Dealing with the pupil places shortage

Written by: Beth Walton | Published:
Image: iStock

With pupil numbers on the rise and many schools already oversubscribed, Beth Walton looks at how we can manage the issues that come with an overcrowded system

It has been reported that an extra 880,000 school places will be needed by 2023 and that primary schools are currently under the most pressure. However, 2,740,000 secondary places were required last year and this figure is expected to rise in the coming years, to 3,287,000 by 2024 – an increase of 20 per cent.

Unsurprisingly, the latest State of Education survey by The Key confirms that the issue is firmly on the minds of secondary school leaders.

Our survey, completed by 1,188 school leaders across England, reveals that more than half (52 per cent) of secondary schools received more applications last year than they had places for in September 2015.

Eight in 10 (82 per cent) leaders in these schools said that they would find it difficult to meet the additional demand, citing insufficient school budgets, recruiting more staff and lack of space for additional buildings as their main concerns.

At The Key, we see these concerns reflected in the questions school leaders ask us – such as whether a school must accept certain pupils and when a local authority’s direction to accept extra pupils can be challenged.
With this in mind, here are some practical considerations and tips for schools dealing with increased demand and growing pupil numbers.

Be clear on your admissions procedures

If you are in an academy, voluntary aided or foundation school, your trust or governing body is your admissions authority and oversees your admissions procedures. Your school will also set its own published admission number (PAN) and cannot be directed by the local authority to accept more pupils.

If your school was oversubscribed this year you may be in the midst of responding to disappointed parents, preparing for appeals, and creating waiting lists. Having in place clear admissions arrangements, with oversubscription criteria, is not only a statutory requirement but will be particularly useful to you now. Your arrangements should be fair, legal, transparent and available to parents.

If you are in a community or voluntary controlled school, the local authority processes applications and allocates places for you. Your local authority can direct you to accept more pupils (see the School Admissions Code), which you must do except in very limited circumstances. The local authority may also direct your school to accept additional “bulge” classes to accommodate unplaced pupils.

Adjust the school day instead of the site

As pupil numbers grow, schools may find themselves dealing with a school site which does not seem like it can accommodate any more pupils. However, adjusting your use of the site could be just as effective as having a new building. You might consider staggering the timetable, so that breaks are at different times for different year groups. Alternatively, the school day itself could be staggered, with sixth-form pupils starting and finishing later than everyone else.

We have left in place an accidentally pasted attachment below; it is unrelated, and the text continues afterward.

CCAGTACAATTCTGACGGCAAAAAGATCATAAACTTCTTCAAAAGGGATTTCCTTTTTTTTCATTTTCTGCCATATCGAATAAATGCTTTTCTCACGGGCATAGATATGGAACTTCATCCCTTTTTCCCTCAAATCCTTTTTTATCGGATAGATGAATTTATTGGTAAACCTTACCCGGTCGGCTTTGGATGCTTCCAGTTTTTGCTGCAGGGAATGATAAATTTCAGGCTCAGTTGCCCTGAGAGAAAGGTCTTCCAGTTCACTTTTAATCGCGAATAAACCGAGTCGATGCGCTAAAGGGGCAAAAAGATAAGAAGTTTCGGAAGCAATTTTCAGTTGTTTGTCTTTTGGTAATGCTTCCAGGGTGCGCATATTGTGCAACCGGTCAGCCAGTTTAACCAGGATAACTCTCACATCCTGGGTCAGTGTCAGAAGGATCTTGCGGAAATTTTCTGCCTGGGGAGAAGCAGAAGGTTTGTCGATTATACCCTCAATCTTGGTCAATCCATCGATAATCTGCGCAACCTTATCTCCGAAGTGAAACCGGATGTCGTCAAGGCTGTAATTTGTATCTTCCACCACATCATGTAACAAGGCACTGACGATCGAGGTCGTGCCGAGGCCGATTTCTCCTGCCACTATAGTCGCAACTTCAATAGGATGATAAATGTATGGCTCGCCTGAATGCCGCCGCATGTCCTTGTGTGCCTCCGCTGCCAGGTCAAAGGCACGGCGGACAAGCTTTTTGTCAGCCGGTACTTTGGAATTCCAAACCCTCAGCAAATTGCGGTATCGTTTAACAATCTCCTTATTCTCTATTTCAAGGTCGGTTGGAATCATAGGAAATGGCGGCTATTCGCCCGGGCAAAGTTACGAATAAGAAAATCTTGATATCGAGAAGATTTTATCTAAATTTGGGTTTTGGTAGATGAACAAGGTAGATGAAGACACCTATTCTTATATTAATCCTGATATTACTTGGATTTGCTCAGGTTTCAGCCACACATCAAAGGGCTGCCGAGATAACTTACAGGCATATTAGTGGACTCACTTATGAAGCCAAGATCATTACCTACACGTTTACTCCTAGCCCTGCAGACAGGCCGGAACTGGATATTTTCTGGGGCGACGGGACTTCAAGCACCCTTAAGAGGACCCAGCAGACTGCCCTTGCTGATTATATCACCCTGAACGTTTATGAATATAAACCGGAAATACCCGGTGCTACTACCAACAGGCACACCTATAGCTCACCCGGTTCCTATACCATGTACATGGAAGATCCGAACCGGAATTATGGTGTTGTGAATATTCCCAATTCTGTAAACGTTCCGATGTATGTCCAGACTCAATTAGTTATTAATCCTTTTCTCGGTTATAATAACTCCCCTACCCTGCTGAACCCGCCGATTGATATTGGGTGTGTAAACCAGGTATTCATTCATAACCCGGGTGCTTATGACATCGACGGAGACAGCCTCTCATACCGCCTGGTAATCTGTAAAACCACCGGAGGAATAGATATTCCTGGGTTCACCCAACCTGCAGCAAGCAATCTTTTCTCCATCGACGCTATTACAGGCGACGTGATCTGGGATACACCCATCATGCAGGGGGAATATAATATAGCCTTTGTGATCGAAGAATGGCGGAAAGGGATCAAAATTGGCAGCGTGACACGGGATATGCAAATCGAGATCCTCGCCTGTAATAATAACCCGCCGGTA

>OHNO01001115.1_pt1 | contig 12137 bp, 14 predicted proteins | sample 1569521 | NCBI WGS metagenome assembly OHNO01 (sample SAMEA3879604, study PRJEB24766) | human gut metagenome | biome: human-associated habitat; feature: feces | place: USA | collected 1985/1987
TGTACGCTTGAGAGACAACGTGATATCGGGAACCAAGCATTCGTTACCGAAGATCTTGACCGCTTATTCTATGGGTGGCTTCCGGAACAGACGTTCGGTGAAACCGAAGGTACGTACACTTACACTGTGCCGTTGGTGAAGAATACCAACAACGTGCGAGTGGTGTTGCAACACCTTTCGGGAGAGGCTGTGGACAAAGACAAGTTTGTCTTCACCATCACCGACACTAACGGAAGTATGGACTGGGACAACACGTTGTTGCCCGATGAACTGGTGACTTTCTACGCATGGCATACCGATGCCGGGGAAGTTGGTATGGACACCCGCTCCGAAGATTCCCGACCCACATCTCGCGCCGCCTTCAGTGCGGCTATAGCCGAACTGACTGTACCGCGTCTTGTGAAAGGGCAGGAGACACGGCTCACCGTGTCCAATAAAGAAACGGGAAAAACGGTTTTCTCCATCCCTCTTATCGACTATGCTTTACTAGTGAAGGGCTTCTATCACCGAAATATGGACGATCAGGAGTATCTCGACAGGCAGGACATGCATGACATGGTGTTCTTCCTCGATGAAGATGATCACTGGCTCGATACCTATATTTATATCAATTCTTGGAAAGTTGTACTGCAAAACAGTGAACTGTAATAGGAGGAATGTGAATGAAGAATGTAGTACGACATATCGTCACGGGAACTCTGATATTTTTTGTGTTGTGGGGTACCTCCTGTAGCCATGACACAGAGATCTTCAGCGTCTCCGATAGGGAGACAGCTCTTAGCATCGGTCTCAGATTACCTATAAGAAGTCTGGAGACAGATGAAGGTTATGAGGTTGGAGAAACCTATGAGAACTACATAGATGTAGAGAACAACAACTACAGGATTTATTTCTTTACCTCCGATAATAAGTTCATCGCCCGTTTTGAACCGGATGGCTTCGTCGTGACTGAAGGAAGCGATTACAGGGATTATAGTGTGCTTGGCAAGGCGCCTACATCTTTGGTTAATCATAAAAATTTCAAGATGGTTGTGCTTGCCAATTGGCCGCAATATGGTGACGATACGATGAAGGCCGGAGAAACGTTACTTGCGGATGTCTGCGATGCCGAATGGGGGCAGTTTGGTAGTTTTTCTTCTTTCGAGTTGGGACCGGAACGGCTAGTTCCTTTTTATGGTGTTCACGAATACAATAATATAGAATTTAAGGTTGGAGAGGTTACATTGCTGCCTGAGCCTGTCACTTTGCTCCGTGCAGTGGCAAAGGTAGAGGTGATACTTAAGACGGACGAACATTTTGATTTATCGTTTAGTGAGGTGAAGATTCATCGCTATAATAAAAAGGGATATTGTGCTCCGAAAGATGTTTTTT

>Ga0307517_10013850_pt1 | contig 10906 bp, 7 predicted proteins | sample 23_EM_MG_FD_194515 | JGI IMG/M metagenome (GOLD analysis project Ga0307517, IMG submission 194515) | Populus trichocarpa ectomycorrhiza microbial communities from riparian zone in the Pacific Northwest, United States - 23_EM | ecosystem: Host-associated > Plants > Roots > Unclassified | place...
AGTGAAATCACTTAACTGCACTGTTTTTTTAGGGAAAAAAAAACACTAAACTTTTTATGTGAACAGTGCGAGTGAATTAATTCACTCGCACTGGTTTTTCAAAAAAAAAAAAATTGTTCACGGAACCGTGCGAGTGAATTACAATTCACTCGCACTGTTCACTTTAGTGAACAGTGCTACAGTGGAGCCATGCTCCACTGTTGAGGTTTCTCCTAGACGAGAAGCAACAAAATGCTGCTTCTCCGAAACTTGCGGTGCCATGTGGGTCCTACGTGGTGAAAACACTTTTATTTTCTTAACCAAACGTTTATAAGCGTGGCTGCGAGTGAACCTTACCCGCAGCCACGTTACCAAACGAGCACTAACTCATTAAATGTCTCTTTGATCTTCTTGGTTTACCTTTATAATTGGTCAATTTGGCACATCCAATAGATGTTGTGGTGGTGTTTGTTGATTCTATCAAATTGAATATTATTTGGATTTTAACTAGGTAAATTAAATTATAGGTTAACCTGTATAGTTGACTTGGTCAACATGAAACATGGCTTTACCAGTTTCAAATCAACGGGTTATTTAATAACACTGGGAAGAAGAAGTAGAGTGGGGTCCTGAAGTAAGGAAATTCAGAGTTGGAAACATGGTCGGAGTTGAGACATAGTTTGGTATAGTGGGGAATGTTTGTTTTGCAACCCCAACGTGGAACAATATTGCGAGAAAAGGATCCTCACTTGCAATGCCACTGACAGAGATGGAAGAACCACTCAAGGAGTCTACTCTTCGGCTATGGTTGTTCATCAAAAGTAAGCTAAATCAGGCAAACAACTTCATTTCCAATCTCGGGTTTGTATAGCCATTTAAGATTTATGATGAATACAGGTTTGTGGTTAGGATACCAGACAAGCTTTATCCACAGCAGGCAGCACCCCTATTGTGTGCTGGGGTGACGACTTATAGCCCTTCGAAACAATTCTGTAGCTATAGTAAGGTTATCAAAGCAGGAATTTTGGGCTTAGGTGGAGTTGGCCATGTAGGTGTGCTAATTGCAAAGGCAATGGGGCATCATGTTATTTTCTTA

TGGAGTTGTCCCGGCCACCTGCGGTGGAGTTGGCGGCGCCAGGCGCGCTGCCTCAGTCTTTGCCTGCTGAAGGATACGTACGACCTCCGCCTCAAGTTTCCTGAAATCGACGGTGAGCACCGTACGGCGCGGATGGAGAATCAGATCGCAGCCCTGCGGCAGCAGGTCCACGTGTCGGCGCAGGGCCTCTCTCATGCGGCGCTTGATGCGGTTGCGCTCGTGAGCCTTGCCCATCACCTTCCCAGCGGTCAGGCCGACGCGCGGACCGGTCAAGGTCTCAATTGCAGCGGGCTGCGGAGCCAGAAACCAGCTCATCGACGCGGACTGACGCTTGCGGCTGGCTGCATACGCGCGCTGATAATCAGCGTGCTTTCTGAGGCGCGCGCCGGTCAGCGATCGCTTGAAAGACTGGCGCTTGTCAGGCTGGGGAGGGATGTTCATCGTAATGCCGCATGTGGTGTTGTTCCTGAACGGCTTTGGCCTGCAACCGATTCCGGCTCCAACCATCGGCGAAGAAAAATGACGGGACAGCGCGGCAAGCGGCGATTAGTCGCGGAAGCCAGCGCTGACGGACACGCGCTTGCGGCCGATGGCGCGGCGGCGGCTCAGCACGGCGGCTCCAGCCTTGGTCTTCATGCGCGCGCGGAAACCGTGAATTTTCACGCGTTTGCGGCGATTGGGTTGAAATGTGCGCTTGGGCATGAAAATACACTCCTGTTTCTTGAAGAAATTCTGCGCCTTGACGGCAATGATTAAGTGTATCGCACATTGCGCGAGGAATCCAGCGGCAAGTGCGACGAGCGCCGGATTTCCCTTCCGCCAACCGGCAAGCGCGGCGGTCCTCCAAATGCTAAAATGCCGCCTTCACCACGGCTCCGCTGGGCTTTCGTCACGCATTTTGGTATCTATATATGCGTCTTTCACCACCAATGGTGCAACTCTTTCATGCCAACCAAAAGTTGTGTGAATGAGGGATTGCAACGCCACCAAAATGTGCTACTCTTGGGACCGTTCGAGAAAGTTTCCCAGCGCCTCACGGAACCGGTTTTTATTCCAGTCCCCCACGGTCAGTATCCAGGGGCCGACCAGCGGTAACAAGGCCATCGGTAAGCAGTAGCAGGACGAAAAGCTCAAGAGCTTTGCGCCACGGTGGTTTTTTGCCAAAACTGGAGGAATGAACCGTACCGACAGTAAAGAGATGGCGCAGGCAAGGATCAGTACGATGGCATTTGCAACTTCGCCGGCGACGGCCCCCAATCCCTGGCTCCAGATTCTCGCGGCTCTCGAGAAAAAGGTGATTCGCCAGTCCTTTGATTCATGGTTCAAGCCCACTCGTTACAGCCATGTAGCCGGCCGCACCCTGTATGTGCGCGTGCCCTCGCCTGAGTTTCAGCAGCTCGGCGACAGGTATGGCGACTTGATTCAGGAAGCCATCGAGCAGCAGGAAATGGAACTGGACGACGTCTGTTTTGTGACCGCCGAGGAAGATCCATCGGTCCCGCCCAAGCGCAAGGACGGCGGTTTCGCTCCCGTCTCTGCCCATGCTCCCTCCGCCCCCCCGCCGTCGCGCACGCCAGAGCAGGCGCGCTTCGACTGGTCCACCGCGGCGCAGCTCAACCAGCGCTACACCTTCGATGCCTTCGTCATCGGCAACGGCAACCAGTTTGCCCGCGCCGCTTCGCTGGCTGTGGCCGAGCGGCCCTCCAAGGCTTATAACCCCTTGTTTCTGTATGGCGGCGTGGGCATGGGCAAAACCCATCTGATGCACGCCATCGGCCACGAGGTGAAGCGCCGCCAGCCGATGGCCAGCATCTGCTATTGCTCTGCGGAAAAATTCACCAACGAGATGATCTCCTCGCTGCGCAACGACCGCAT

Large increases in pupil numbers could create health and safety risks, particularly concerning the flow of pupils around the school. To address these you might allocate additional staff to supervise breaks, and ask parents not to park directly outside the school gates to minimise traffic. You might also consider implementing a one-way system in corridors to ease congestion between lessons.

Seek support for capital building projects

If you simply don’t have enough space, there are some grant-funding schemes for capital building projects. The Condition Improvement Fund supports expansion projects in “good” and “outstanding” academies and sixth forms that need to increase the number of admissions to the main year of entry, or address overcrowding. The Wolfson Foundation also funds capital projects for state-funded secondary schools and sixth-form colleges.

Funding may not be the only off-putting aspect of capital building works – the prospect of educating pupils on a building site is not exactly appealing, and there are important factors to consider such as safeguarding, health and safety and procurement practice.

The National College and Scottish government have published research and resources for staff managing school building projects, and maintained schools may be able to get practical guidance from their local authority. The Education Funding Agency also has an essential guide to maintenance for schools.

Extended services and transition activities

The rising demand for school places means some pupils will be attending a school far from home – sometimes with a lengthy morning commute or parents who cannot pick them up at the end of the day.

Offering extended services, such as subsidised transport, for those who travel in from a similar area or breakfast and after-school clubs, can make this easier for everyone. If your club accommodates any children who do not attend the school, it may count as a community facility on which you can make a profit.

Primary-to-secondary transition activities can also help pupils to feel settled more quickly. Many schools already hold transition days, but if you have pupils who will be coming from far away you could liaise with their current school to negotiate the best times to hold events, and potentially offer transport.

  • Beth Walton is a researcher specialising in school administration and management at The Key, which provides leadership support to schools. The Key’s State of Education report will be released next month.

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